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Panel to examine challenges of diabetes care and prevention in immigrant populations


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3 minutes

Studies have suggested that the longer amount of time an immigrant spends in the U.S., the higher their risk of diabetes; however, the heterogeneity and diversity of immigrant populations present challenges for diabetes care providers and public health professionals.

Immigration and Diabetes: Diabetes Risk, Prevention, and Management in a Changing American Landscape will feature a panel of population health experts who will discuss the challenges of adapting programs and approaches to address diabetes care and prevention in immigrant populations and communities. The symposium will be held on Friday, June 23, at 3:45 p.m. PT in Ballroom 6A-B of the San Diego Convention Center. This session also will be available via livestream for registered meeting participants.

Aimee Afable, PhD, MPH
Aimee Afable, PhD, MPH

Aimee Afable, PhD, MPH, Associate Dean for Community Engagement and Associate Professor of Community Health Sciences at SUNY Downstate Health Sciences University, will discuss the factors that influence the risk of diabetes and the provision of care in immigrant communities.

“We have an increasingly diverse immigrant population in the United States, and people bring with them different sorts of lifestyles, different norms, and different cultural practices,” Dr. Afable said. “Overall, however, we do see a trend or pattern of increased risk of chronic disease, including diabetes and obesity, over time among immigrants.”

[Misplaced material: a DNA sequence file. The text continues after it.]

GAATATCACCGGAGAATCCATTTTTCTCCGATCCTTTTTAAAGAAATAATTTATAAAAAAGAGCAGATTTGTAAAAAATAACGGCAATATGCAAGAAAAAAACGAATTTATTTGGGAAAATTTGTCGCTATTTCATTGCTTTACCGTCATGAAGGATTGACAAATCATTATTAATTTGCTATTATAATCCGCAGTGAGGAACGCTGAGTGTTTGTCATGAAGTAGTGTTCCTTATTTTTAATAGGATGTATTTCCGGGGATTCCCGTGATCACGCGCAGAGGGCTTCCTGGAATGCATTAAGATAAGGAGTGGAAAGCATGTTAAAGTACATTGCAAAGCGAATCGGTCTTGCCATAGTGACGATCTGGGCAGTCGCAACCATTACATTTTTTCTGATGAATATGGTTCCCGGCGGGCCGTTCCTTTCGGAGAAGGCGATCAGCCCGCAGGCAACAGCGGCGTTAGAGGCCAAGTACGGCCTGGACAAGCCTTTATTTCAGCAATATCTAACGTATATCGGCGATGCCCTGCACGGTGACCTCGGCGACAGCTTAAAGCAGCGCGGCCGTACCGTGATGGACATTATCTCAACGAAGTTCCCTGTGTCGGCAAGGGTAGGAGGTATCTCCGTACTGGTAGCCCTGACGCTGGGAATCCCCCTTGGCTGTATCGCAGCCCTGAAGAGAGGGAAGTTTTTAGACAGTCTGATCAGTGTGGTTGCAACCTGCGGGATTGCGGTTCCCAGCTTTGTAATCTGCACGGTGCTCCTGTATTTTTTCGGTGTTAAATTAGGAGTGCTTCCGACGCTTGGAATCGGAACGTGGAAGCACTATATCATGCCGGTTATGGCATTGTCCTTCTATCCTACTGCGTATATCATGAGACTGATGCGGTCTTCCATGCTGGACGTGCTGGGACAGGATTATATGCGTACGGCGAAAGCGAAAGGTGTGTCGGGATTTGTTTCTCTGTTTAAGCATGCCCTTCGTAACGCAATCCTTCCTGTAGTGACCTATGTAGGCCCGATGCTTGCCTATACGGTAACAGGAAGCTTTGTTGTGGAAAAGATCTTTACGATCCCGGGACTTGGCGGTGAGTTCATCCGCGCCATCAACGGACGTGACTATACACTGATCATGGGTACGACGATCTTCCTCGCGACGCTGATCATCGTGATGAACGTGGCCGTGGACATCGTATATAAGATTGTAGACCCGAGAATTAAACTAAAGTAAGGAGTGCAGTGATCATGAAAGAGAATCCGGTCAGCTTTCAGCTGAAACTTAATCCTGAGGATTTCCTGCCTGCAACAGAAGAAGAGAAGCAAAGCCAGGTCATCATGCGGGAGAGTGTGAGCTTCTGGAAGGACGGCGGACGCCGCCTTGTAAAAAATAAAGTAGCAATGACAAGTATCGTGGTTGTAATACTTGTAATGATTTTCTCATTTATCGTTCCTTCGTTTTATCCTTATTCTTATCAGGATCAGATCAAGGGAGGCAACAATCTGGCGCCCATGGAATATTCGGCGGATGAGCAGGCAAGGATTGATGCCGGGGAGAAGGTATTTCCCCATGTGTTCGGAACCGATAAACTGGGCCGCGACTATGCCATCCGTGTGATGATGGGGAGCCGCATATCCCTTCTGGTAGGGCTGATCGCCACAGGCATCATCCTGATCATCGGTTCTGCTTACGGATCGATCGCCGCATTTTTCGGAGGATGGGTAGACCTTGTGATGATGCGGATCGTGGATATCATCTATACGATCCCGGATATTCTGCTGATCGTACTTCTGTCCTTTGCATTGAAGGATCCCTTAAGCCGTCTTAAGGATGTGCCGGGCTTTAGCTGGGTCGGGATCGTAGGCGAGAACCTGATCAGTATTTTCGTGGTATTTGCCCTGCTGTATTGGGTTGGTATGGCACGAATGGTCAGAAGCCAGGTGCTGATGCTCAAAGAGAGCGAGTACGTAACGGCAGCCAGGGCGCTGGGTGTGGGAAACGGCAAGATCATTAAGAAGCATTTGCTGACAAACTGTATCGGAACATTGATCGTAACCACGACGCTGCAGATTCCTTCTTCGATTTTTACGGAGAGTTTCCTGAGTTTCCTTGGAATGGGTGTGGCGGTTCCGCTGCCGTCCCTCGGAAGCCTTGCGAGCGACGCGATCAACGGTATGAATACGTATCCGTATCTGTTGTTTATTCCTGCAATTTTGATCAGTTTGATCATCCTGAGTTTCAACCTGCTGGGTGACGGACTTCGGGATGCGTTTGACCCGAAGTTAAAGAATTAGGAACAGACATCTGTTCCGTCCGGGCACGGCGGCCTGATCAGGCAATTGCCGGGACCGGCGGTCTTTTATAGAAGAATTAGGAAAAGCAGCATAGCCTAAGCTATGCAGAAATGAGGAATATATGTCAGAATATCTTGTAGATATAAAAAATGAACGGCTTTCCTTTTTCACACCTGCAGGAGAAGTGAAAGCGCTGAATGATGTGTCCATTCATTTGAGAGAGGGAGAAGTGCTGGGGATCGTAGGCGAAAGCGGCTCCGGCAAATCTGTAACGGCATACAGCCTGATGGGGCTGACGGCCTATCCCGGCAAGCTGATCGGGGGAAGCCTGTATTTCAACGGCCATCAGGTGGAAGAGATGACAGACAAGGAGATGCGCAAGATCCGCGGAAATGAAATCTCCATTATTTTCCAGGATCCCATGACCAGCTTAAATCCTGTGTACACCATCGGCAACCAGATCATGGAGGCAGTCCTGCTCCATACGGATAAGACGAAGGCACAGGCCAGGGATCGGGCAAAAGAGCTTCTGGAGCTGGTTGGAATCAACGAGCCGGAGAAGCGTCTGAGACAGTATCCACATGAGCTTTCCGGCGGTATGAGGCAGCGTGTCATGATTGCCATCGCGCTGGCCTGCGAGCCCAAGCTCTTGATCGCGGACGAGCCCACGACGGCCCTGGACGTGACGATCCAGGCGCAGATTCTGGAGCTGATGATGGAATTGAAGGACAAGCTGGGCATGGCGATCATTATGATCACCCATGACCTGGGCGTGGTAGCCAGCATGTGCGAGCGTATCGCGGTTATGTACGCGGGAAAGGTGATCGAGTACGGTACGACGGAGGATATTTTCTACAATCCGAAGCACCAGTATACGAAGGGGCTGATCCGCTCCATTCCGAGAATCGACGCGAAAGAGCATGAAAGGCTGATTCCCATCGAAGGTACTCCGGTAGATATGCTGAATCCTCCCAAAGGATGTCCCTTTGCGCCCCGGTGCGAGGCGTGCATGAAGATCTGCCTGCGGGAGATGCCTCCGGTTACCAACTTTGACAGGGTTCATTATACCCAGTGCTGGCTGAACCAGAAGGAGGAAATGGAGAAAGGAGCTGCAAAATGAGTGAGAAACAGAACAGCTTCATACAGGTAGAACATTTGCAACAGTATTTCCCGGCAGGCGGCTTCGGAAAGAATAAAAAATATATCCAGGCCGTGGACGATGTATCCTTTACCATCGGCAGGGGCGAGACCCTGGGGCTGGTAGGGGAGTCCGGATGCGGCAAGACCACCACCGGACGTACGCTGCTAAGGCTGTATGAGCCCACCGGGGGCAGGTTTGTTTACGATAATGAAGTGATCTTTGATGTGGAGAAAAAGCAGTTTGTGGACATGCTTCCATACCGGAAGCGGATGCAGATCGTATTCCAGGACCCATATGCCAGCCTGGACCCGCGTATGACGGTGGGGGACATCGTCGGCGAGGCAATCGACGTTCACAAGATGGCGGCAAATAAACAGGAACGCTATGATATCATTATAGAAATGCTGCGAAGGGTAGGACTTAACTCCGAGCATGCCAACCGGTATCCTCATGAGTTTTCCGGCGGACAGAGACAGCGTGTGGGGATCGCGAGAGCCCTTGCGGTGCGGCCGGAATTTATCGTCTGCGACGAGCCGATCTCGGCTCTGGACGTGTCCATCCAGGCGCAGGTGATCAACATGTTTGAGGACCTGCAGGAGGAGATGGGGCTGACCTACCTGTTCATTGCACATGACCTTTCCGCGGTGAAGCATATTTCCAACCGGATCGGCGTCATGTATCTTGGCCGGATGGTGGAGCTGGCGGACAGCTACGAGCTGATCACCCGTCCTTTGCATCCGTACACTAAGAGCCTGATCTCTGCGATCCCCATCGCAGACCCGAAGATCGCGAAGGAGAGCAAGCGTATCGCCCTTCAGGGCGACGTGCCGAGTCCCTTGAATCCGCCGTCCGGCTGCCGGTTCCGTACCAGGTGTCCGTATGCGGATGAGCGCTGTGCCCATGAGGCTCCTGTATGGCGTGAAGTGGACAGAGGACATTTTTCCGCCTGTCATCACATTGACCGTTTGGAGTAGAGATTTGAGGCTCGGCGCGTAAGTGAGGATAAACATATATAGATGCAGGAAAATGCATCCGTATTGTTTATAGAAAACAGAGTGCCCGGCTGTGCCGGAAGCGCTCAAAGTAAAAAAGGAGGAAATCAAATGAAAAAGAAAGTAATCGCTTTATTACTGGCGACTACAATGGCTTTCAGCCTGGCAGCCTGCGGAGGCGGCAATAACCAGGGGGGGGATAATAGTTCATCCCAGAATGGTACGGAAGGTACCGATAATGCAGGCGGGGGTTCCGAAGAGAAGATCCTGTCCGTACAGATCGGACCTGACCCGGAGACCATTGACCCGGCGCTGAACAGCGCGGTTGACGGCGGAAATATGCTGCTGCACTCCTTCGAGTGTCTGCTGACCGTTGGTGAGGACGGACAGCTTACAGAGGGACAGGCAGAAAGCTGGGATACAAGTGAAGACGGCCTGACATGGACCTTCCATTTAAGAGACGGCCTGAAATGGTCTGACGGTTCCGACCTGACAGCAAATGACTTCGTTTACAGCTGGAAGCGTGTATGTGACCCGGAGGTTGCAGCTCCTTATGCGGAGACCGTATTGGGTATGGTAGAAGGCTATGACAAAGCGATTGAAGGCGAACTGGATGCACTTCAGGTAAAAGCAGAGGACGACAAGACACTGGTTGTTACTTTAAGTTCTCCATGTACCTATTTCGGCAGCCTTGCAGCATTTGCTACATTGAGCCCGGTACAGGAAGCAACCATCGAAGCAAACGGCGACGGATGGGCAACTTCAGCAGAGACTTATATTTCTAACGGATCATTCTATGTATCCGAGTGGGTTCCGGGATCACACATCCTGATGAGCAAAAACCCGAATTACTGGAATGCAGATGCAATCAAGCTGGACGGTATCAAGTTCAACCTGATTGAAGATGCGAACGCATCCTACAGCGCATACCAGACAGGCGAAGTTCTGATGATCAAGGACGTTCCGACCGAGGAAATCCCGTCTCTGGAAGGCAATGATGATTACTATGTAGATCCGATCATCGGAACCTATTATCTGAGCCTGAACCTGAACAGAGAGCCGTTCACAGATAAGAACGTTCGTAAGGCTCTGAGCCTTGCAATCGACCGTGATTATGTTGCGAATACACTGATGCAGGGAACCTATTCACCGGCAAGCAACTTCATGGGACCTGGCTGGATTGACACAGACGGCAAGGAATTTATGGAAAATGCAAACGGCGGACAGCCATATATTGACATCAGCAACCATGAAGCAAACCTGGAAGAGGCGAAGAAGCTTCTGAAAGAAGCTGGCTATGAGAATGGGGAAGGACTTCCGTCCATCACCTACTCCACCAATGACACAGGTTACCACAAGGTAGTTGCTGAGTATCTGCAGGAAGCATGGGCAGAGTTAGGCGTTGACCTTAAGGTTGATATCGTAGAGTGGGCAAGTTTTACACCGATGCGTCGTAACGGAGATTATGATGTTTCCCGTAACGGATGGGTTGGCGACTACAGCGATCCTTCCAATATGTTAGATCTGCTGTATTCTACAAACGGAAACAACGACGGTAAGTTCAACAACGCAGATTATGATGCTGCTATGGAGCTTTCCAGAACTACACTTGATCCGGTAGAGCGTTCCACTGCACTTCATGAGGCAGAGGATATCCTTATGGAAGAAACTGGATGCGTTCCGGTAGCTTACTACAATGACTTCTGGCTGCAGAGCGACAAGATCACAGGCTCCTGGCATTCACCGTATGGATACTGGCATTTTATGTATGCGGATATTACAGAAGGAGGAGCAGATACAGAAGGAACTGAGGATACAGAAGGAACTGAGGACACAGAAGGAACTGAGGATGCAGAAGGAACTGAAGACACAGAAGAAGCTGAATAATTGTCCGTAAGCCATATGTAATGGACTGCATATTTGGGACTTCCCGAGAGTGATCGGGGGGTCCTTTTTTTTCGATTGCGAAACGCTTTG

The epidemiology of diabetes among these populations varies by country of origin, as do acculturation and assimilation patterns, all of which contribute to disease risk and reflect the challenges in addressing that risk, she explained.

“With our changing demography and growing immigrant populations in the U.S., those patterns are going to change, and they are going to vary across different groups,” Dr. Afable said. “I think the take-home message is that we can’t generalize patterns across all immigrant groups. One size does not fit all. We need to be able to tailor approaches and interventions to specific populations.”

Mary Beth Weber, PhD, MPH
Mary Beth Weber, PhD, MPH

Mary Beth Weber, PhD, MPH, Associate Professor of Global Health at the Emory University Rollins School of Public Health and Emory Global Diabetes Research Center, will further discuss the influence of culture on diabetes prevention and management and the importance of culturally tailored intervention programs.

She will describe how proven programs, such as the National Diabetes Prevention Program, can be adapted using implementation sciences and qualitative and quantitative methodologies to make them feasible, sustainable, and culturally acceptable at community levels.

“There are always a lot of adaptations to make things cost-effective and sustainable, but cultural adaptation is key to implementing programs on a broader level, whether that be in communities, or in the clinic, or in a school setting—wherever people are thinking of doing these programs,” Dr. Weber said.

Moving forward, she suggested closing the gaps in the literature and providing better reporting regarding the approaches and tools that have been used in culturally adapting existing programs to make them appealing and appropriate for different populations.

“Cultural backgrounds and practices influence how individuals think and act, especially around lifestyle behaviors, and there are some great examples of culturally tailored diabetes prevention and management programs out there,” Dr. Weber said. “But there is a lot of information that is lacking to help others to successfully adapt them in their communities. In order to be successful, we need better reporting on how people are measuring things like acceptability or uptake, for example, so we know what works and what doesn’t.”

Also during this session, Alicia Fernandez, MD, Professor of Medicine and Associate Dean of Population Health and Health Equity at the University of California, San Francisco School of Medicine, will discuss the association between English proficiency and access to care.